Facebook has agreed to buy photo sharing network Instagram for $1 billion in a combination of cash and stock, the company announced Monday.
It's Facebook's biggest acquisition ever, in both price and reach. With around 30 million active users, Instagram has the largest audience of any startup Facebook has purchased, Facebook CEO Mark Zuckerberg said in a blog post.
"We don't plan on doing many more of these, if any at all," Zuckerberg wrote. "But providing the best photo sharing experience is one reason why so many people love Facebook and we knew it would be worth bringing these two companies together."
Founded in 2010 by Mike Krieger and Kevin Systrom, Instagram has just a handful of employees supporting its wildly popular photo app, which lets users add distinctive filters and visual flair to photos they've snapped on their smartphones.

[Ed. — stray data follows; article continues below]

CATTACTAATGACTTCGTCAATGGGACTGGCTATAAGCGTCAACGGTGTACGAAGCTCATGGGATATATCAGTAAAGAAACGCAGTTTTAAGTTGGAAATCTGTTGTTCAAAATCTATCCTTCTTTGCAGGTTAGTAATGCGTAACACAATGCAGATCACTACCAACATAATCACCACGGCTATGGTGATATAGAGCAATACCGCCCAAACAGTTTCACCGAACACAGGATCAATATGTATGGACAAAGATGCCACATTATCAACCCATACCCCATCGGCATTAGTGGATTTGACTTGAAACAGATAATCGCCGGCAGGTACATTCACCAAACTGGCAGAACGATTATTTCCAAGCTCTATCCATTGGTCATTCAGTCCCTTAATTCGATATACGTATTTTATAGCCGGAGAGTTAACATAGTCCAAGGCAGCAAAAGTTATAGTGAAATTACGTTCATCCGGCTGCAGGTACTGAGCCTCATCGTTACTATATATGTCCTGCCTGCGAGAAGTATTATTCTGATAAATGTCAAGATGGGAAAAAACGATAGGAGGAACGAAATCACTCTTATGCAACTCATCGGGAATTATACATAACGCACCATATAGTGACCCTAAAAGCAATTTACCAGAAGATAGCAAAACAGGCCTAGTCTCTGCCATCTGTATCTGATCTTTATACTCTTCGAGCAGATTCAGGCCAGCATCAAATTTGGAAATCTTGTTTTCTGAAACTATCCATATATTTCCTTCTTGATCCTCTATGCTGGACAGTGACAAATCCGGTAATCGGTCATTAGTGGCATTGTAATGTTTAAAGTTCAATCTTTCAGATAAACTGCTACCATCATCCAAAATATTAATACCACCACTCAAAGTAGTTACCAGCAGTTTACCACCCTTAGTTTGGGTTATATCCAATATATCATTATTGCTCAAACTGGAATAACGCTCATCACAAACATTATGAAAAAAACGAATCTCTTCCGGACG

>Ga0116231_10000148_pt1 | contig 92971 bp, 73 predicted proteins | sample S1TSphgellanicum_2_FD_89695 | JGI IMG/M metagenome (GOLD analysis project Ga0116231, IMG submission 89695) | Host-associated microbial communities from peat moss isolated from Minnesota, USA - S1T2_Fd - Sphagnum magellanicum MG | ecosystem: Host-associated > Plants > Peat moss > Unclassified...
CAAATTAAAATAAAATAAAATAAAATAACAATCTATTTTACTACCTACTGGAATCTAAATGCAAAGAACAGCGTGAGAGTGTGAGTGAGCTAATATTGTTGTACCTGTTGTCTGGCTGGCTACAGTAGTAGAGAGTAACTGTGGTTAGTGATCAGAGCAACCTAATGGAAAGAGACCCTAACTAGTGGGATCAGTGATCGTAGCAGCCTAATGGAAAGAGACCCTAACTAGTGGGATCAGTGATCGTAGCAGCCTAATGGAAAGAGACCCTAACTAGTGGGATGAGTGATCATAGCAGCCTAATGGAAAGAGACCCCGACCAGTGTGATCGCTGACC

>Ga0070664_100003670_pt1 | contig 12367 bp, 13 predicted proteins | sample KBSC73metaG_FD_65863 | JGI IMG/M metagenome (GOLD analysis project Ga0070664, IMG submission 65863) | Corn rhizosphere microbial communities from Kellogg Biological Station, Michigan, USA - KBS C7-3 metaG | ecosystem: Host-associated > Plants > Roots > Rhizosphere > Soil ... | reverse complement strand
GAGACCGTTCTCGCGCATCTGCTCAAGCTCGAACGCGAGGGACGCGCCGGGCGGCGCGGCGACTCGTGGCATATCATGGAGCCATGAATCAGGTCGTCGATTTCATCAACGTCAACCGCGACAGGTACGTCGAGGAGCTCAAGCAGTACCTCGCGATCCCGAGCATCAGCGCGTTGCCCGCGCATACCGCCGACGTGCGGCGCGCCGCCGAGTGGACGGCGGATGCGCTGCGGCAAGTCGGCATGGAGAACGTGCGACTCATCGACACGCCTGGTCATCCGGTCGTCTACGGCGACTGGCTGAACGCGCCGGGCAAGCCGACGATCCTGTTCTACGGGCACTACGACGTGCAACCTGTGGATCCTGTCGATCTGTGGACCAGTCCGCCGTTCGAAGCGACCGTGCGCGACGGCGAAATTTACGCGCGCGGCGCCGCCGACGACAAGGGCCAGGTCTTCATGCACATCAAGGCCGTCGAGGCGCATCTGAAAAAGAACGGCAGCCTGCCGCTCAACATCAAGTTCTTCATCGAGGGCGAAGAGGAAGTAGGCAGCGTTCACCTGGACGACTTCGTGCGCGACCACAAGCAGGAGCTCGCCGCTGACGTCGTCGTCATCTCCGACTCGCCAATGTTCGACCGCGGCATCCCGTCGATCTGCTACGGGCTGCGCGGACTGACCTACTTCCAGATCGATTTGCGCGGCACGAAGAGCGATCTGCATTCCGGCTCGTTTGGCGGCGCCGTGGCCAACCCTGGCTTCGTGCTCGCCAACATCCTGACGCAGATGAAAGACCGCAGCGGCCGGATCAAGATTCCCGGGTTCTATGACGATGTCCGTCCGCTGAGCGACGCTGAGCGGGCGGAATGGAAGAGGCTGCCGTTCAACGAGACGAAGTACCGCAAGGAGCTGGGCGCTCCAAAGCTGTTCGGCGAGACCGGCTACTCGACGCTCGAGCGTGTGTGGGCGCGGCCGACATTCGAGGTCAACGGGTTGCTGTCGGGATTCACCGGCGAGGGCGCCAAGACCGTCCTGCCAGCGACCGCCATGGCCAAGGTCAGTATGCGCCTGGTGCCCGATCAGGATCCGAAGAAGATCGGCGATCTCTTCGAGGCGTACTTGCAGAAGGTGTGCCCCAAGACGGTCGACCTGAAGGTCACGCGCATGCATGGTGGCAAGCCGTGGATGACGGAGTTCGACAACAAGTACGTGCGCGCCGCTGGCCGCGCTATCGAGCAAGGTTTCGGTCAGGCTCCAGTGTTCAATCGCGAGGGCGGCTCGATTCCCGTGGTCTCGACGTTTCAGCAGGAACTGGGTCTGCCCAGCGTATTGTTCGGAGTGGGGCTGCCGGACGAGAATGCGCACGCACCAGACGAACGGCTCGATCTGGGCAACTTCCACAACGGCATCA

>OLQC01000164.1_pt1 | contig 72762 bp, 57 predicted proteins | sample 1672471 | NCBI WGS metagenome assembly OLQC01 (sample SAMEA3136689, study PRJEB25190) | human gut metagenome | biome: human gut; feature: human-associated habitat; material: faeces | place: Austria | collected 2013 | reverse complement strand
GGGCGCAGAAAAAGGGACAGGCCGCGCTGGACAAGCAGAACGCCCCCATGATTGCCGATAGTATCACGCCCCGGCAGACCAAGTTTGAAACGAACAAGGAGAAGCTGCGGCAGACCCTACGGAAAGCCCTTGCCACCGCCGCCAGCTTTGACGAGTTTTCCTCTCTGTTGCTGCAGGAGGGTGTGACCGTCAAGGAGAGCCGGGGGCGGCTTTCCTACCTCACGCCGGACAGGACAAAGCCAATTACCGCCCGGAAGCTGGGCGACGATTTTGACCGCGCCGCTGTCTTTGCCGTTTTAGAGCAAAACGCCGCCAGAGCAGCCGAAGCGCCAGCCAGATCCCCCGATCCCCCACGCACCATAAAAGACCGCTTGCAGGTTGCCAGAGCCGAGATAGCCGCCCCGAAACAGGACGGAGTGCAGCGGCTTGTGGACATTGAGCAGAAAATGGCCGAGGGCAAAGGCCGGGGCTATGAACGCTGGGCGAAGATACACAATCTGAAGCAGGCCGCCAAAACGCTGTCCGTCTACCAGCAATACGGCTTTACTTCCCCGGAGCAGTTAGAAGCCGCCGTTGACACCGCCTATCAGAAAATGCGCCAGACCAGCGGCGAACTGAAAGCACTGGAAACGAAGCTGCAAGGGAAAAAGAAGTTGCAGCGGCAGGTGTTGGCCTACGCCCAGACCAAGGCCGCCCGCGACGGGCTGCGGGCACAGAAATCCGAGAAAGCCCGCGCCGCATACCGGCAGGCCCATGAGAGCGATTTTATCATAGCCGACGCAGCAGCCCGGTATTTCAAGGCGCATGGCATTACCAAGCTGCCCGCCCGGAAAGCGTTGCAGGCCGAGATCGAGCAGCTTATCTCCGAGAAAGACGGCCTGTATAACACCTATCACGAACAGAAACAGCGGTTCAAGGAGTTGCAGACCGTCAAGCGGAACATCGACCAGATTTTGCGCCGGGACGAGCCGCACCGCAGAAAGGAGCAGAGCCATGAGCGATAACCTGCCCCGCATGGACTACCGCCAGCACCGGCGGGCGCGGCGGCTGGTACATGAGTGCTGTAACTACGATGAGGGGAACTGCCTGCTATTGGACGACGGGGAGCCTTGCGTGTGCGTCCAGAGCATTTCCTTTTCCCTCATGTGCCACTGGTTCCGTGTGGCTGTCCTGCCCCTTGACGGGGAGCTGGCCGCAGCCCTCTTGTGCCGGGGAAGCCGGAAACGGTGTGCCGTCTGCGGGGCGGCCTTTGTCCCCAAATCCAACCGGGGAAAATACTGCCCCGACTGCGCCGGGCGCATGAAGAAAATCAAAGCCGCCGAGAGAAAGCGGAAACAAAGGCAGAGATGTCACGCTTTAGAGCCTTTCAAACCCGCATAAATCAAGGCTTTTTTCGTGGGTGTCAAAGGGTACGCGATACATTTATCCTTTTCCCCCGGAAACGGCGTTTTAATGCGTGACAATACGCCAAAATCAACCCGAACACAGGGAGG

The long-awaited Android version, released last week, racked up more than 1 million downloads in just 12 hours. The launch also met a backlash from iPhone users, who enjoyed having an exclusive hold on the stylish service.
Facebook likes to scoop up hot startups, kill their products, and redeploy their staff on other projects. That's definitely not the plan for Instagram, all the players insist.
"It's important to be clear that Instagram is not going away," Instagram's founders wrote on their company blog. "We'll continue to add new features to the product and find new ways to create a better mobile photos experience."
Facebook acquires Instagram for $1 billion - Apr. 9, 2012